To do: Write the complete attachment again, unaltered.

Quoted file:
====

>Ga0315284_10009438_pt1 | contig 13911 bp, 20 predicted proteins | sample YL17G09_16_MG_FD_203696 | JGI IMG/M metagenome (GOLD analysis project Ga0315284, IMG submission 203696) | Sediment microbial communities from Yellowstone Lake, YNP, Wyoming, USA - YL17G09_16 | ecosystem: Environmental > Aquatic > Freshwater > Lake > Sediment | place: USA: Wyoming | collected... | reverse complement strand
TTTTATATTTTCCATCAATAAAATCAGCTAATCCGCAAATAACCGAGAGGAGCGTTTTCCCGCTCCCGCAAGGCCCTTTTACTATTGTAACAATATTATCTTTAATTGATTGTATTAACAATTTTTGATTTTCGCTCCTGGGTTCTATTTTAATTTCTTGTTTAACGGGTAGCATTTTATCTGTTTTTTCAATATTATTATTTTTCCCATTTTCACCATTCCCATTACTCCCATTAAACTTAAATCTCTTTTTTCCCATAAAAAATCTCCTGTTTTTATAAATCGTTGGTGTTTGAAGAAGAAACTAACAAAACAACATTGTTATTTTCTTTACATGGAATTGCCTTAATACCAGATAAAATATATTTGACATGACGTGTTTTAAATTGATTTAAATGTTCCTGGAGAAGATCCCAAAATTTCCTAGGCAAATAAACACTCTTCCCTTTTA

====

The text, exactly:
>Ga0315284_10009438_pt1 | contig 13911 bp, 20 predicted proteins | sample YL17G09_16_MG_FD_203696 | JGI IMG/M metagenome (GOLD analysis project Ga0315284, IMG submission 203696) | Sediment microbial communities from Yellowstone Lake, YNP, Wyoming, USA - YL17G09_16 | ecosystem: Environmental > Aquatic > Freshwater > Lake > Sediment | place: USA: Wyoming | collected... | reverse complement strand
TTTTATATTTTCCATCAATAAAATCAGCTAATCCGCAAATAACCGAGAGGAGCGTTTTCCCGCTCCCGCAAGGCCCTTTTACTATTGTAACAATATTATCTTTAATTGATTGTATTAACAATTTTTGATTTTCGCTCCTGGGTTCTATTTTAATTTCTTGTTTAACGGGTAGCATTTTATCTGTTTTTTCAATATTATTATTTTTCCCATTTTCACCATTCCCATTACTCCCATTAAACTTAAATCTCTTTTTTCCCATAAAAAATCTCCTGTTTTTATAAATCGTTGGTGTTTGAAGAAGAAACTAACAAAACAACATTGTTATTTTCTTTACATGGAATTGCCTTAATACCAGATAAAATATATTTGACATGACGTGTTTTAAATTGATTTAAATGTTCCTGGAGAAGATCCCAAAATTTCCTAGGCAAATAAACACTCTTCCCTTTTA